Golf Ambassador Kirk’s Journey A Product Of Life And The Game

MYRTLE BEACH, S.C. | More than 12 years have passed since Meredith Kirk was laying on a hospital bed, begging God to keep her alive.

She can still describe it in detail as if it had just happened.

The Myrtle Beach golf ambassador and instructor is one of the most public faces the local industry has to its credit. She has been the centerpiece for very public campaigns to help the golf scene here, and she’s instructed countless adults and youngsters along the way at various courses and teaching programs.

But what she has done in the decade plus since asking for and receiving a second chance has created something different of the oft-typecast mother of three.

“I do feel there is a lot that I can talk about,” Kirk said. “I do feel my voice matters and that my observations in the golf industry over the last 34 years, they could help.”

Indeed, Meredith Kirk has something to say.

Not simply because of her professed faith, documented heavily in two of her first three books. Not only because she has those 34 years of golf experience, a large chunk of the last 25 from inside the ropes. And not just because of her inviting personality that seems to always leave those around her smiling.

Professionally and personally, Kirk has earned the right to talk.

You should listen.

The birth of Kirk’s third son, Jordan, led to a months-long string of events that ultimately defines so much of her life.

During the delivery – on March 20, 2007 – the epidural was injected improperly.

“I heard the sound of a train. It was a screeching sound. My heart stopped and I fell over,” she said. “I saw everything and I heard everything. I couldn’t move my eye balls. I could process it. I saw my husband standing there and his face was completely white. The nurses were running around. I couldn’t move. I was just observing everything.”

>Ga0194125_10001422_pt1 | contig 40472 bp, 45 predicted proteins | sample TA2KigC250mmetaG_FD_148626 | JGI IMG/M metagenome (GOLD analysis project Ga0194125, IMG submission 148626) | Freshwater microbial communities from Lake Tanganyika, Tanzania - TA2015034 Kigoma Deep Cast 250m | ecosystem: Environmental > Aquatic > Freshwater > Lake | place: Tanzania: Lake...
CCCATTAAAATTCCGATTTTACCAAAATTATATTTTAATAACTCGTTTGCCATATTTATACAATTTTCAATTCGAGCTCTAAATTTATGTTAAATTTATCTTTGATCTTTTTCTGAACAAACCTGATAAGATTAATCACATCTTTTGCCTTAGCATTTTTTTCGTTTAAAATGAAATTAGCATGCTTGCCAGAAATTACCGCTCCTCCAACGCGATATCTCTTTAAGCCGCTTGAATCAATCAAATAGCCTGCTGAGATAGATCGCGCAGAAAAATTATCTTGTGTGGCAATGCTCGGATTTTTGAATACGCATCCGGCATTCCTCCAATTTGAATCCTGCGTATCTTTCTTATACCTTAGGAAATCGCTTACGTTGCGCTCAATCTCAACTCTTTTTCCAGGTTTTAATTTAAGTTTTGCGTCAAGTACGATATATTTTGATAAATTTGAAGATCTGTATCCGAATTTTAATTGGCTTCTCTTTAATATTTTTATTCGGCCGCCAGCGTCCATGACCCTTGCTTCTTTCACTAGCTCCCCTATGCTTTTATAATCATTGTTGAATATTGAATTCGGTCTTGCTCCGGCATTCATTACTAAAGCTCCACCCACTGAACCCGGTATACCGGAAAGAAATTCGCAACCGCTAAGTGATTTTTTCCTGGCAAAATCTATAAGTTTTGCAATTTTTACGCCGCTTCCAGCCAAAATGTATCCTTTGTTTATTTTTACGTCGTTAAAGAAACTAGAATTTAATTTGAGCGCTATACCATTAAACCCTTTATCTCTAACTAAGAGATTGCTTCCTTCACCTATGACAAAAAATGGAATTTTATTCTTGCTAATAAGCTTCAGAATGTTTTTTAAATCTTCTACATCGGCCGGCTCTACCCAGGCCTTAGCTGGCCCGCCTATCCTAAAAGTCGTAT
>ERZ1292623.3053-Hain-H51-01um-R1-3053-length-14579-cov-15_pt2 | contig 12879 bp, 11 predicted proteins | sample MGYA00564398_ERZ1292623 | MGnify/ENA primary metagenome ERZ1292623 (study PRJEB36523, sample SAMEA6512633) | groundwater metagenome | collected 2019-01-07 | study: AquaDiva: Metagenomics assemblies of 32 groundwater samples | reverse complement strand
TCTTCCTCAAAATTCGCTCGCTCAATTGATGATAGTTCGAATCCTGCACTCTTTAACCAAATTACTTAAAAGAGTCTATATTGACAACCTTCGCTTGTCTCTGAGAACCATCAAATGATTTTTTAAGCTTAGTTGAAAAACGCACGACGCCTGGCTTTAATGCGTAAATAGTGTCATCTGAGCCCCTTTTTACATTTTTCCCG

She was brought back to and informed she’d have only moments to deliver Jordan naturally in order to avoid an emergency cesarean section that would have threatened her life further. A few minutes later, Jordan was born perfectly healthy.

Meredith Kirk was eventually deemed healthy, only to have another run-in with health issues a few months later. Pain in her chest and spiking blood pressure required her to be rushed to the hospital, where it was determined she was undergoing a thyroid storm – a product of too much of the hormone. She was diagnosed with Grave’s Disease, leading doctors to remove her thyroid and place her on life-long medication.

During the weeks that followed, she lost significant weight and much of her hair, changing some of her opinions on appearance and beauty that would take hold soon after. But the ordeals also started a reaffirmation of her own connection to her faith.

One of Kirk’s undergraduate degrees and her Master’s Degree came in biblical counseling and Christian studies, respectively. Learning how to counsel herself started anew with a journal project that would eventually become her first book “Thy Club and Thy Staff” – a series of devotionals tied to her life in golf.

“We’ve all been through struggles. Sometimes we just don’t admit it,” said Christa Bodensteiner, a Regional Operations Manager at Founders Group International (FGI) and one of Kirk’s long-time friends. “That’s one of the things I admire most about Meredith. She’s not afraid to put it out there. She has all the great things going for her. But she’ll be real with you.”